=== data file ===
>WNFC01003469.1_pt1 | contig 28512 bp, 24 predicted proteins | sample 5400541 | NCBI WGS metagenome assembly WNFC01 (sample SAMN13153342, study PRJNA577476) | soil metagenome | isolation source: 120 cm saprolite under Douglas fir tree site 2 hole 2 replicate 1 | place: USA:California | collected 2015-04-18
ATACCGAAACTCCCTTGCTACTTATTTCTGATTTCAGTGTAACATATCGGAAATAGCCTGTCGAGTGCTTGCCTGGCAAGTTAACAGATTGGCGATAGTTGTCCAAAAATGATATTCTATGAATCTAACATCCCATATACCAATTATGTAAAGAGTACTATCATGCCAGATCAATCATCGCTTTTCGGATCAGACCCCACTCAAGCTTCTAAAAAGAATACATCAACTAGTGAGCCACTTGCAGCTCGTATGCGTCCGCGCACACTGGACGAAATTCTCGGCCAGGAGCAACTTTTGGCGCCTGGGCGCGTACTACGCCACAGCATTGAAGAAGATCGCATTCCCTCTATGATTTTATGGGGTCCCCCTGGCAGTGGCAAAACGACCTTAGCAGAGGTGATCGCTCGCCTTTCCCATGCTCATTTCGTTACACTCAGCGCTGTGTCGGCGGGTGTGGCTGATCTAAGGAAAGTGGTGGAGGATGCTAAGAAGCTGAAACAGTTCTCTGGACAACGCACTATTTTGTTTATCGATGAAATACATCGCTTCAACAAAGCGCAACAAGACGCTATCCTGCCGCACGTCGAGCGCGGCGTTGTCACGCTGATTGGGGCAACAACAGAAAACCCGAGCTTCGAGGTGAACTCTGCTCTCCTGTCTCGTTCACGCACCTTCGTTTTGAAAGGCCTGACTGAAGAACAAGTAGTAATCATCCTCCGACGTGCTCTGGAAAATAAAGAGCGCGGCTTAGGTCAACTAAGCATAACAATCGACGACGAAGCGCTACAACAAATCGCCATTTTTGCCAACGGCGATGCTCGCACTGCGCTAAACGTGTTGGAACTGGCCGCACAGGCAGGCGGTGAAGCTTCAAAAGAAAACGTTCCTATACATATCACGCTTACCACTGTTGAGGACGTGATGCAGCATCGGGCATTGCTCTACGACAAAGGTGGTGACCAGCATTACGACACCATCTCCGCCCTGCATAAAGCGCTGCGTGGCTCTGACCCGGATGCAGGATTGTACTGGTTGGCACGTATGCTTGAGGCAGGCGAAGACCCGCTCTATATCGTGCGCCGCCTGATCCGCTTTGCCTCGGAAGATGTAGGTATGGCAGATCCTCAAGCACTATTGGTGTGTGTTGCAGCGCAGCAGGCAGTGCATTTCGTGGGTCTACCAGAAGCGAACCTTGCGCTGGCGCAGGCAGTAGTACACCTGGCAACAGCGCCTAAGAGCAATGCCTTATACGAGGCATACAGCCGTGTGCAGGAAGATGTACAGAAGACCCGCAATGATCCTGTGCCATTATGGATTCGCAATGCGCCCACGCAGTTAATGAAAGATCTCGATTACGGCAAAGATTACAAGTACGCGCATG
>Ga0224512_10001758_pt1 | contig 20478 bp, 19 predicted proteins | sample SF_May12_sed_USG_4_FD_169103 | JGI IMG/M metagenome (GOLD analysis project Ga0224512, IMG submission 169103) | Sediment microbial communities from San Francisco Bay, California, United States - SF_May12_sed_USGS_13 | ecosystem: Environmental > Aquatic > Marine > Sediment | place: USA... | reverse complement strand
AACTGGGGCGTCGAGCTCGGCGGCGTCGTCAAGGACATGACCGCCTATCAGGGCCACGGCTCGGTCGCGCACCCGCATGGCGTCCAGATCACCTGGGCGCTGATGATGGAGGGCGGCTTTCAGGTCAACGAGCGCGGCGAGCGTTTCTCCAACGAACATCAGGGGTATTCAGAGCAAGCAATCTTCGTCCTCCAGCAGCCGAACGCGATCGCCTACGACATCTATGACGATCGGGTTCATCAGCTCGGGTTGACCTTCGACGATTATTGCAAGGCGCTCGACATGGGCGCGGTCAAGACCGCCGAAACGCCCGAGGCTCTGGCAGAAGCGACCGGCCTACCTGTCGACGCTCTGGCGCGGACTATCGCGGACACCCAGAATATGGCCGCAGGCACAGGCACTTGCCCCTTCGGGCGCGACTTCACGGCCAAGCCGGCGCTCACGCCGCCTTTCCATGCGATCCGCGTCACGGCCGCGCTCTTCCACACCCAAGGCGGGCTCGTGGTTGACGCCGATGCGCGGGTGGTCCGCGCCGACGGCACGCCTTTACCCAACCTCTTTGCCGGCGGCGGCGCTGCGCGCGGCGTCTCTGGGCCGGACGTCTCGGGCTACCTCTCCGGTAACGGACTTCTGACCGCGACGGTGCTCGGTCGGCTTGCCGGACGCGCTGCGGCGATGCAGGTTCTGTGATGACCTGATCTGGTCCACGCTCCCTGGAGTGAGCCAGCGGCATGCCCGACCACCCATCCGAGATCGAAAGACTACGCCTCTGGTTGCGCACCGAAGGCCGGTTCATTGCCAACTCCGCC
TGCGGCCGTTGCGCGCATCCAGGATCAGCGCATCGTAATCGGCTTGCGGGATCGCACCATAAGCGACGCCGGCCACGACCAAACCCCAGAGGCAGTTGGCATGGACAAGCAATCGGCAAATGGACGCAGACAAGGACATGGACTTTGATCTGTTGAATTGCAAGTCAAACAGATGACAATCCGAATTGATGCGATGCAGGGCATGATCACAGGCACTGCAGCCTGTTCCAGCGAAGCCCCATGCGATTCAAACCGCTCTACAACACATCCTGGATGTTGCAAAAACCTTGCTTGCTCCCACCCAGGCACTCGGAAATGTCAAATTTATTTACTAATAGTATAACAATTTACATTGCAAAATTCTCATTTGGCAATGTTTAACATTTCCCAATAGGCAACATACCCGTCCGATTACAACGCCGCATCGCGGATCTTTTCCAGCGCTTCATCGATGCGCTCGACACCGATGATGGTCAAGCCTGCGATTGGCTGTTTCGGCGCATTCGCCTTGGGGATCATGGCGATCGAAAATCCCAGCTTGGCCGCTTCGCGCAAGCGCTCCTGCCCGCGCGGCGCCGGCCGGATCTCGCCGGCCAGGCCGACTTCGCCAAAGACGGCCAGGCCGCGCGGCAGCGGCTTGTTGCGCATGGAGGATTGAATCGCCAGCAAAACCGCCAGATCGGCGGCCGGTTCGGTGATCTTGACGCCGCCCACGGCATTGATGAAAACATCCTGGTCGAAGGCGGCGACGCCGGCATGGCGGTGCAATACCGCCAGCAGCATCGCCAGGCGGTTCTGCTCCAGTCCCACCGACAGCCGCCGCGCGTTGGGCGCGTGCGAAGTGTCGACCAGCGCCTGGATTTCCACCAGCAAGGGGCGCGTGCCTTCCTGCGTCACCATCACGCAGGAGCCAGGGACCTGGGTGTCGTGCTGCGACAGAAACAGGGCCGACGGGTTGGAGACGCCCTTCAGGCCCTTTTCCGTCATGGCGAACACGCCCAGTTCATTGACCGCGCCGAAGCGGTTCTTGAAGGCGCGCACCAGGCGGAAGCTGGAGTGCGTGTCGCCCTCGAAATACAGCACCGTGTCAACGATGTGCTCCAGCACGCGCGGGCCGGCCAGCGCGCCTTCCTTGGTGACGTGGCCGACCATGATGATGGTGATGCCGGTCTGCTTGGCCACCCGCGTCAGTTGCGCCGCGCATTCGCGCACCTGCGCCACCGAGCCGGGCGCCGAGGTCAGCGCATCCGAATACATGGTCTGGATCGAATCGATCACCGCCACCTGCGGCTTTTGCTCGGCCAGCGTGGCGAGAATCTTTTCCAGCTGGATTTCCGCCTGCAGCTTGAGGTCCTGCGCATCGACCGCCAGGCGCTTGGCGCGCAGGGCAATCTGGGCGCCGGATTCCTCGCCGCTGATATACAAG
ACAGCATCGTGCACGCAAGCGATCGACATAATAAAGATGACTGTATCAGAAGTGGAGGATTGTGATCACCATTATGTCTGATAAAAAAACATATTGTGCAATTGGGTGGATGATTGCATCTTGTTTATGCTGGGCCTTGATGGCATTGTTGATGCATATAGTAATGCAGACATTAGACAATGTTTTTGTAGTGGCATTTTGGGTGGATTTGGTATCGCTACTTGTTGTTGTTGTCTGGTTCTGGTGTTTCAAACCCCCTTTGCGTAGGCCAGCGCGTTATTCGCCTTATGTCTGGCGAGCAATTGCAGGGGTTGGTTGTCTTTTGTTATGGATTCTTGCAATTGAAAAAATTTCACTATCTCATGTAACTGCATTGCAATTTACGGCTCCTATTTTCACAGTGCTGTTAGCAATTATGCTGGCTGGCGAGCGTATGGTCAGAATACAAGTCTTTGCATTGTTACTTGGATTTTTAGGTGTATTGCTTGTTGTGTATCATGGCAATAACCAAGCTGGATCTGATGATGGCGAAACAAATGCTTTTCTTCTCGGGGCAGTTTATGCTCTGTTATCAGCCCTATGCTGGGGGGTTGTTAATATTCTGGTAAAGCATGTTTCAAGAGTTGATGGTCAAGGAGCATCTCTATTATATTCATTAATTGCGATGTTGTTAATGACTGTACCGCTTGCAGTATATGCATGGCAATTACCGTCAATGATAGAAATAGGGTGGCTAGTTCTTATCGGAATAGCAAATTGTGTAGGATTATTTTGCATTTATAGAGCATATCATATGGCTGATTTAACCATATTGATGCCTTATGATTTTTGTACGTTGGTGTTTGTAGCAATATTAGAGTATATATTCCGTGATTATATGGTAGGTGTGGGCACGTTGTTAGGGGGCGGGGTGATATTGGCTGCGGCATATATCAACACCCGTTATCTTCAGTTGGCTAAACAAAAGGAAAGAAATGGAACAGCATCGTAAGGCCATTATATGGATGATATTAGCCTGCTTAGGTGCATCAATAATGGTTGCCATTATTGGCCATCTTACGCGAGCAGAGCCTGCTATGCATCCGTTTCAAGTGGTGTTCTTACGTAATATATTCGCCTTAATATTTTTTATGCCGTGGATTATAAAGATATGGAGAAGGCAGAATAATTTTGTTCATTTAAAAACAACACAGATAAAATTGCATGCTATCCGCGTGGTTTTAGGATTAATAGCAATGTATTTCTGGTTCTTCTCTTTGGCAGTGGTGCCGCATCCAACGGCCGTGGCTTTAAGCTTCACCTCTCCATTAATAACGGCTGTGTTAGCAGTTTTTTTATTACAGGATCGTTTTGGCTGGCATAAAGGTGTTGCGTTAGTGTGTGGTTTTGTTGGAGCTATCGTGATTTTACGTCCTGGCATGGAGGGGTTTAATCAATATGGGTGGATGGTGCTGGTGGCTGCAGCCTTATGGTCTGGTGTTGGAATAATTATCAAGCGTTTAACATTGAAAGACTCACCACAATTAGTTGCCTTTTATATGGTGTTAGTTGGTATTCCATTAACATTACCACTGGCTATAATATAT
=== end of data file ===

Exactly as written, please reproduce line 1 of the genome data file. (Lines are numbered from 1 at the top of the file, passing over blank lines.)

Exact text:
>WNFC01003469.1_pt1 | contig 28512 bp, 24 predicted proteins | sample 5400541 | NCBI WGS metagenome assembly WNFC01 (sample SAMN13153342, study PRJNA577476) | soil metagenome | isolation source: 120 cm saprolite under Douglas fir tree site 2 hole 2 replicate 1 | place: USA:California | collected 2015-04-18